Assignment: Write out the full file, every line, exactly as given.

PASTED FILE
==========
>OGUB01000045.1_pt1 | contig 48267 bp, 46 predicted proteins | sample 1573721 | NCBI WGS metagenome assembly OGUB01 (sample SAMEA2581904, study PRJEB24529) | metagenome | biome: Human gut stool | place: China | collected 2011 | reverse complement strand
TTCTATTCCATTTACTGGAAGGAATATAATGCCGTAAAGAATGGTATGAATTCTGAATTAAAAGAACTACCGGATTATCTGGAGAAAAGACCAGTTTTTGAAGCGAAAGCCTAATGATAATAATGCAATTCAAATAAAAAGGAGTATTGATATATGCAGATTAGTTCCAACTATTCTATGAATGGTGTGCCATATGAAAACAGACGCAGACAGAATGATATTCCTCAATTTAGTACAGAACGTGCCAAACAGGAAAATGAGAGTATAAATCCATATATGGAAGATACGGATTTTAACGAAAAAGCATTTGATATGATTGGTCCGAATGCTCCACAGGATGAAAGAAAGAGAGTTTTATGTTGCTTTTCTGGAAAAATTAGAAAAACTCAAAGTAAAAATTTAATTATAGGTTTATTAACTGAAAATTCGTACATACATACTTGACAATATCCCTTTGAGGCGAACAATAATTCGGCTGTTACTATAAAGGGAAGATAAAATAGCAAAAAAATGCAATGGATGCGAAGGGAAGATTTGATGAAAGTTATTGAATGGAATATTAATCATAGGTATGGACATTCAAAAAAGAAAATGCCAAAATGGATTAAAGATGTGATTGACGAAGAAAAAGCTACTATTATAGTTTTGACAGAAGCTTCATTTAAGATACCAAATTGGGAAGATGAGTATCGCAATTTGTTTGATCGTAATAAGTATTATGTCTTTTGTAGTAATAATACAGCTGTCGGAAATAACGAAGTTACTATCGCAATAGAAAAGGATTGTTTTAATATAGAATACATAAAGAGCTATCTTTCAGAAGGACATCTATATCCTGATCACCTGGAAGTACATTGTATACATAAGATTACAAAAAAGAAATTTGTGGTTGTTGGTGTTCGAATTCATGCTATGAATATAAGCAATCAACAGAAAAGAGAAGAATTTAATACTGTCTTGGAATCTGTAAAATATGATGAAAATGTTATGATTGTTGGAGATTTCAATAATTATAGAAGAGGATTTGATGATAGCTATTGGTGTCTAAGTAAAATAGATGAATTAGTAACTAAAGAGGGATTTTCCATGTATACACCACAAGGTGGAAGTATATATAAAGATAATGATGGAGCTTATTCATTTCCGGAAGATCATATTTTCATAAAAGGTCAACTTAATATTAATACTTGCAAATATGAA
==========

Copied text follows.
>OGUB01000045.1_pt1 | contig 48267 bp, 46 predicted proteins | sample 1573721 | NCBI WGS metagenome assembly OGUB01 (sample SAMEA2581904, study PRJEB24529) | metagenome | biome: Human gut stool | place: China | collected 2011 | reverse complement strand
TTCTATTCCATTTACTGGAAGGAATATAATGCCGTAAAGAATGGTATGAATTCTGAATTAAAAGAACTACCGGATTATCTGGAGAAAAGACCAGTTTTTGAAGCGAAAGCCTAATGATAATAATGCAATTCAAATAAAAAGGAGTATTGATATATGCAGATTAGTTCCAACTATTCTATGAATGGTGTGCCATATGAAAACAGACGCAGACAGAATGATATTCCTCAATTTAGTACAGAACGTGCCAAACAGGAAAATGAGAGTATAAATCCATATATGGAAGATACGGATTTTAACGAAAAAGCATTTGATATGATTGGTCCGAATGCTCCACAGGATGAAAGAAAGAGAGTTTTATGTTGCTTTTCTGGAAAAATTAGAAAAACTCAAAGTAAAAATTTAATTATAGGTTTATTAACTGAAAATTCGTACATACATACTTGACAATATCCCTTTGAGGCGAACAATAATTCGGCTGTTACTATAAAGGGAAGATAAAATAGCAAAAAAATGCAATGGATGCGAAGGGAAGATTTGATGAAAGTTATTGAATGGAATATTAATCATAGGTATGGACATTCAAAAAAGAAAATGCCAAAATGGATTAAAGATGTGATTGACGAAGAAAAAGCTACTATTATAGTTTTGACAGAAGCTTCATTTAAGATACCAAATTGGGAAGATGAGTATCGCAATTTGTTTGATCGTAATAAGTATTATGTCTTTTGTAGTAATAATACAGCTGTCGGAAATAACGAAGTTACTATCGCAATAGAAAAGGATTGTTTTAATATAGAATACATAAAGAGCTATCTTTCAGAAGGACATCTATATCCTGATCACCTGGAAGTACATTGTATACATAAGATTACAAAAAAGAAATTTGTGGTTGTTGGTGTTCGAATTCATGCTATGAATATAAGCAATCAACAGAAAAGAGAAGAATTTAATACTGTCTTGGAATCTGTAAAATATGATGAAAATGTTATGATTGTTGGAGATTTCAATAATTATAGAAGAGGATTTGATGATAGCTATTGGTGTCTAAGTAAAATAGATGAATTAGTAACTAAAGAGGGATTTTCCATGTATACACCACAAGGTGGAAGTATATATAAAGATAATGATGGAGCTTATTCATTTCCGGAAGATCATATTTTCATAAAAGGTCAACTTAATATTAATACTTGCAAATATGAA